Former Wisconsin Gov. Scott Walker speaks at the University


Sidney Malone

Former Governor of Wisconsin Scott Walker speaks at the Illini Union on Tuesday. Walker now serves as the president for Young America’s Foundation.

By Rebecca Oriza, Contributing Writer

Tuesday evening, former Gov. of Wisconsin, Republican Scott Walker, visited the University to give an hour-long speech in the Illini Union. Walker’s apperance was organized by the Young Americans for Freedom at the University, the governor being the first speaker the YAF has invited. 

By 6:30 p.m., a few people were waiting for the doors to open. With about 50 people in attendance, there was a mix of students in the YAF, non-members and community members.  

Walker currently serves as the president of the YAF national, and the University was one of 28 stops across the nation as part of a speech series alongside conservative talk show radio host, Larry Elder.

In his speech, Walker said the YAF’s mission is “to train the next generation of leaders in the fight for freedom, individual liberties, economic freedoms, strong national defense and traditional America.”

In 2011, Walker garnered national attention when he became the first governor to continue serving in office after facing a recall election. Over 900,000 signatures were gathered, but Walker still beat his democrat opponent. Walker described what he admired about that moment in his career.

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“That’s what’s great about America. You can actually protest your government without your retribution,” Walker said in his speech. “But, I’m not going to let the voices around the capitol drown out the people around the state who hired me to do that job.”

Walker thanked the University for allowing the event to take place. He mentioned a growing number of institutions declined to host him.

“The U.S. constitution guarantees freedom of speech whether you agree with it or not,” Walker said. “It is often most endangered on college campuses where it should be most revered.”

The theme of Walker’s speech was his belief that Democrats are trying to divide America through culture, COVID-19 and the Constitution. 

In his speech, Walker criticized the Democrats’ handling of the COVID-19 pandemic. He called them hypocrites and gave examples of politicians such as House Speaker Nancy Pelosi and California Gov. Gavin Newsom who he said didn’t wear masks in public. 

Walker also said he always took COVID-19 seriously and once quarantined with Texas Sen. Ted Cruz.

The speech was followed by a Q&A session, with some questions bringing up controversial topics. When asked about his thoughts on the LGBTQ+ community, Walker said America allows for many different opinions.

“The great thing in America is you can have different views and different opinions,” Walker said. “America doesn’t have a clear litmus test on religious, political and theological beliefs. People may disagree on those issues, but they still have the same rights here in the United States.”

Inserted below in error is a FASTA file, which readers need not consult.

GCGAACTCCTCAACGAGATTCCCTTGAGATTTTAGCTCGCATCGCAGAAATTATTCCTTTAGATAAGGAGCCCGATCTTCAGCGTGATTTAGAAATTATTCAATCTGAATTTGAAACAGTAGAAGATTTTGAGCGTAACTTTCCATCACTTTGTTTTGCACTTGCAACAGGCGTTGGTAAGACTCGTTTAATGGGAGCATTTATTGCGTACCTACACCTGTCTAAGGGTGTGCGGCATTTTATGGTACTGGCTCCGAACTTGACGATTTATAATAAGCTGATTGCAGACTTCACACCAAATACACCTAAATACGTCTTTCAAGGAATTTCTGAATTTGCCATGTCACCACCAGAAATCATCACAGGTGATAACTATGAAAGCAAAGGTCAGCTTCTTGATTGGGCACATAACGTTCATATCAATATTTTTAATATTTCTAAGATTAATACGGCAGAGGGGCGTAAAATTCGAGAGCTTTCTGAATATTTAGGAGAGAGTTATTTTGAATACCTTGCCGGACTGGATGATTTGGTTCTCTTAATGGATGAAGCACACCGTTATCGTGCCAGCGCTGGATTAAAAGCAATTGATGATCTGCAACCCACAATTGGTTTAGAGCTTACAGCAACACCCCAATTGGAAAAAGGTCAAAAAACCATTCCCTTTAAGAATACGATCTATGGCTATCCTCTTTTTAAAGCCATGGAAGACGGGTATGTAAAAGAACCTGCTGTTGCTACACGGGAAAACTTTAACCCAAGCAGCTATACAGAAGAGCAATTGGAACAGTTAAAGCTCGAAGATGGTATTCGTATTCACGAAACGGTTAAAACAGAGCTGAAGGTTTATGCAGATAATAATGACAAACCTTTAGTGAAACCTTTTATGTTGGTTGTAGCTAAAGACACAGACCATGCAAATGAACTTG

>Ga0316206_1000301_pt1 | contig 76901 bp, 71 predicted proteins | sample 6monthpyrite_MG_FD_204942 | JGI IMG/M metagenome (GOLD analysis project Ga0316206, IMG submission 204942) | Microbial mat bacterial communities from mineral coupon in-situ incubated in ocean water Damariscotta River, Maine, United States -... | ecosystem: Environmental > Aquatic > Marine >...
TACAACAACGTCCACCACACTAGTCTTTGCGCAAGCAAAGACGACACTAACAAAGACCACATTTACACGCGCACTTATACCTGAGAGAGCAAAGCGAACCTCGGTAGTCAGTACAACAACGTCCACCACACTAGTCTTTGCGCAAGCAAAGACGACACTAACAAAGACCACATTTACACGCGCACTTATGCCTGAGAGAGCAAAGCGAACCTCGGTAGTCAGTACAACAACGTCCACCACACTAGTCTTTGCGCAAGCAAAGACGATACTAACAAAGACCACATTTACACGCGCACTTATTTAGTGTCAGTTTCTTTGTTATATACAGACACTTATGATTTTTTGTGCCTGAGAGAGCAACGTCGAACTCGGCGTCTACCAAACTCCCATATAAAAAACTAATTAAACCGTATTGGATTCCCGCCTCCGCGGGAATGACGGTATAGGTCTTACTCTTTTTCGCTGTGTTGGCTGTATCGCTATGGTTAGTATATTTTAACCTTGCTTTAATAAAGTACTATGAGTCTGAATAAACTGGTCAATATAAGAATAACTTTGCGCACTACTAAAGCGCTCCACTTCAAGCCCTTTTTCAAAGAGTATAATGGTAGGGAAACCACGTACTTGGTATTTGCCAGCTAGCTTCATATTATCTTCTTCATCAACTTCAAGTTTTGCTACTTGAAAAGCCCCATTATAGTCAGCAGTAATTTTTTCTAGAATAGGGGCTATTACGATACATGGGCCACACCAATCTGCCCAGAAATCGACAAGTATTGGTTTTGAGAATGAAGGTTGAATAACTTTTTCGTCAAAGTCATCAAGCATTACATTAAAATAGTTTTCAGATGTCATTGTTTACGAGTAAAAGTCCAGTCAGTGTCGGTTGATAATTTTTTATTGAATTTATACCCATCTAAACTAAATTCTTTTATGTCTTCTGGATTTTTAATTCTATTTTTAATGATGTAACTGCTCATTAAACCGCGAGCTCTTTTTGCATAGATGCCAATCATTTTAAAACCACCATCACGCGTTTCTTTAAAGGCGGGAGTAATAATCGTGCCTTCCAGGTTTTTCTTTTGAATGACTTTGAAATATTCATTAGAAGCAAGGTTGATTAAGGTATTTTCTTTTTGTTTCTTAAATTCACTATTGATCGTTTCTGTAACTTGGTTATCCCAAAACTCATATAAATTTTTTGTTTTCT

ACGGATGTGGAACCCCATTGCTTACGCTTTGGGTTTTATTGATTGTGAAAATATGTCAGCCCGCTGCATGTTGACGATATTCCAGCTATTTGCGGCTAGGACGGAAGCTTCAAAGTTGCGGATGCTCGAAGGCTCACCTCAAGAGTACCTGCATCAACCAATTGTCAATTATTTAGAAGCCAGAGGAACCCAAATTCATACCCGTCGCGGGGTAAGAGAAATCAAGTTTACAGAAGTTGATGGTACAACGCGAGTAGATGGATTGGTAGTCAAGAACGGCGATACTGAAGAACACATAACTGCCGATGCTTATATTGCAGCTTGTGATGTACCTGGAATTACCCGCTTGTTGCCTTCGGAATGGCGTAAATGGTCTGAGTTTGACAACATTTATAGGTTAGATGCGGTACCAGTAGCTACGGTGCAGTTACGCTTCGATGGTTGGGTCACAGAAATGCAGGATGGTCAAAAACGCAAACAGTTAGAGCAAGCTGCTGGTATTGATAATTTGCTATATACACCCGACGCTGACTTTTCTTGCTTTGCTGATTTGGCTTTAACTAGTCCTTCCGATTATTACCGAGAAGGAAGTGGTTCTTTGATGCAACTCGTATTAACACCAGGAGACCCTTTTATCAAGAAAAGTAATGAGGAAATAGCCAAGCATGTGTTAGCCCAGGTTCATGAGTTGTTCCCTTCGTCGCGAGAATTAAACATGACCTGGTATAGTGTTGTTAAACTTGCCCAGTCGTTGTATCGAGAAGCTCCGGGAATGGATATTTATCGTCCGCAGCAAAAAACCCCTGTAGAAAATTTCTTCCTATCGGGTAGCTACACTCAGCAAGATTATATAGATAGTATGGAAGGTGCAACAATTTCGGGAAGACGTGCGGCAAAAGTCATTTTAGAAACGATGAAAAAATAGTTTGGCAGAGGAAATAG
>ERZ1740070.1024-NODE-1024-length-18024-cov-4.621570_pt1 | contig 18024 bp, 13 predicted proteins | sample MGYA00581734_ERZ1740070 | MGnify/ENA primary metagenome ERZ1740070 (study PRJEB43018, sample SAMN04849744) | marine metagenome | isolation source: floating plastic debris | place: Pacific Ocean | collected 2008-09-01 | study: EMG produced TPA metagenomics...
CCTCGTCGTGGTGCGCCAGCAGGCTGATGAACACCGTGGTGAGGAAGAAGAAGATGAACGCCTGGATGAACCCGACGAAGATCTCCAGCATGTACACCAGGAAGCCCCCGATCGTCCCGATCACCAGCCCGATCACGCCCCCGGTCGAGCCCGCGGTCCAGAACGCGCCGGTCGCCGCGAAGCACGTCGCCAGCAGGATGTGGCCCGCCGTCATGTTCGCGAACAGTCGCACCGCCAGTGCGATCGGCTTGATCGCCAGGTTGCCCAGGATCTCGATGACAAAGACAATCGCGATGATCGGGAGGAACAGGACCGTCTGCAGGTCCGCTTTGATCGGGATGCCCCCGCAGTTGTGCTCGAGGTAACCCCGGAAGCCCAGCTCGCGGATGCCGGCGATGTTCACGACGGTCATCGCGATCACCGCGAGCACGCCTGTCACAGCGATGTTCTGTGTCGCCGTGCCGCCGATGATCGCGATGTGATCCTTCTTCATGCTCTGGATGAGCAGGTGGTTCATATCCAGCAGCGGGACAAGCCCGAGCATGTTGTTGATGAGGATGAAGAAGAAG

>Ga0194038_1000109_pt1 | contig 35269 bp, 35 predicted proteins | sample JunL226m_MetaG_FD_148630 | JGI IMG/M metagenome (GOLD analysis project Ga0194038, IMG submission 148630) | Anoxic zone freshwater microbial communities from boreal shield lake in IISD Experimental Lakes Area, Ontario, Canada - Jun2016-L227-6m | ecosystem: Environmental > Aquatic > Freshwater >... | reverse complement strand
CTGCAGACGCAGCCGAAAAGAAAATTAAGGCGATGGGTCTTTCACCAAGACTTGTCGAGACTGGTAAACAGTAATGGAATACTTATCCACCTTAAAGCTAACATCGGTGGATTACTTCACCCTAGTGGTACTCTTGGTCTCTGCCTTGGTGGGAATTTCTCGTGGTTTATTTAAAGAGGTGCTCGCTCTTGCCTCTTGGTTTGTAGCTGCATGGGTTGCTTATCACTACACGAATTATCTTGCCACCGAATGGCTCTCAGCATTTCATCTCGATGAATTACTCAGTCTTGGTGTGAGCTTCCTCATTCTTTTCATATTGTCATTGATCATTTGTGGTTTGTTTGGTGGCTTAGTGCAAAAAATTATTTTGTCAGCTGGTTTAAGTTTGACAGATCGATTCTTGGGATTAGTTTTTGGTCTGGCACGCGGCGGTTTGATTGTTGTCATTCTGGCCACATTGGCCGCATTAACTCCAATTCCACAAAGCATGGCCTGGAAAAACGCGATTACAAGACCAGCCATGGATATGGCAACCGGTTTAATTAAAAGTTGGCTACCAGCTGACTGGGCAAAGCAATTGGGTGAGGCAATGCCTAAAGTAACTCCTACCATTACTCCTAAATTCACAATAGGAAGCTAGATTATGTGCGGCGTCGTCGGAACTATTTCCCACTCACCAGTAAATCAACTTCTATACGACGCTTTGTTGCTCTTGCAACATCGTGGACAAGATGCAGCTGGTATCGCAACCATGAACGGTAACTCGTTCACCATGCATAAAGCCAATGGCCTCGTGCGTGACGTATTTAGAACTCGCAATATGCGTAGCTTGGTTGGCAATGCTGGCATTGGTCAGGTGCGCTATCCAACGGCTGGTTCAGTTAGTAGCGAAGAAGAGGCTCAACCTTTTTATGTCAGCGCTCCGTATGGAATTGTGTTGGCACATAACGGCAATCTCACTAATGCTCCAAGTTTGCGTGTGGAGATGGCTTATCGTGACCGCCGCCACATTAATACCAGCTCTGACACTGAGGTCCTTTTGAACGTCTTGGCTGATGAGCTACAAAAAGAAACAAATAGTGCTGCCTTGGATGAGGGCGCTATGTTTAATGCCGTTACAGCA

Walker had previously launched a presidential campaign for the 2016 Republican nomination, although he quickly dropped out. In his speech, Walker said the possibility of running in the future wasn’t out of the question.

“I’m 25 years younger than Joe Biden, so I think I got plenty of time to figure that one out,” Walker said. “So for the next few years, I’m going to do this (YAF). I enjoy being on campuses, but someday, maybe.”

When Michael Frank, junior in LAS, asked about the 2020 election, Walker raised concerns about how the election committee didn’t properly carry out their duties, specifically in his state, Wisconsin. Frank was not satisfied with Walker’s response. 

“I wanted to know something like whether Trump won, or Biden won,” Frank said. “He didn’t take a stance really. I’m just sad, you know, but it’s politics.”

Community member Laura Kenneth said she was glad no conflict arised during Walker’s speech. 

“It was very nice to be able to enjoy it without a bunch of people who wanted to talk during it, make a dramatic walkout or chant things in order to stop people from hearing the speech,” Kenneth said.

Bailey Parks-Moore, senior in ACES and a co-chair in the YAF expressed her gratitude for the opportunity to hold the event.

“We’re trying to just promote the idea that we have different ideas than a lot of students on our campus, and we’re really grateful for the opportunity to be able to show that tonight,” Parks-Moore said.

Gov. Walker’s final message to students was about the importance of free speech.

“I hope in general everybody can find a way to stand up for free speech because it’s only guaranteed in our constitution,” Walker said. “It helps you grow and understand and either reinforce your own beliefs or tweak them along the way. If you’re only monolithic, then you’re never going to experience the wide variety of different views and backgrounds.”


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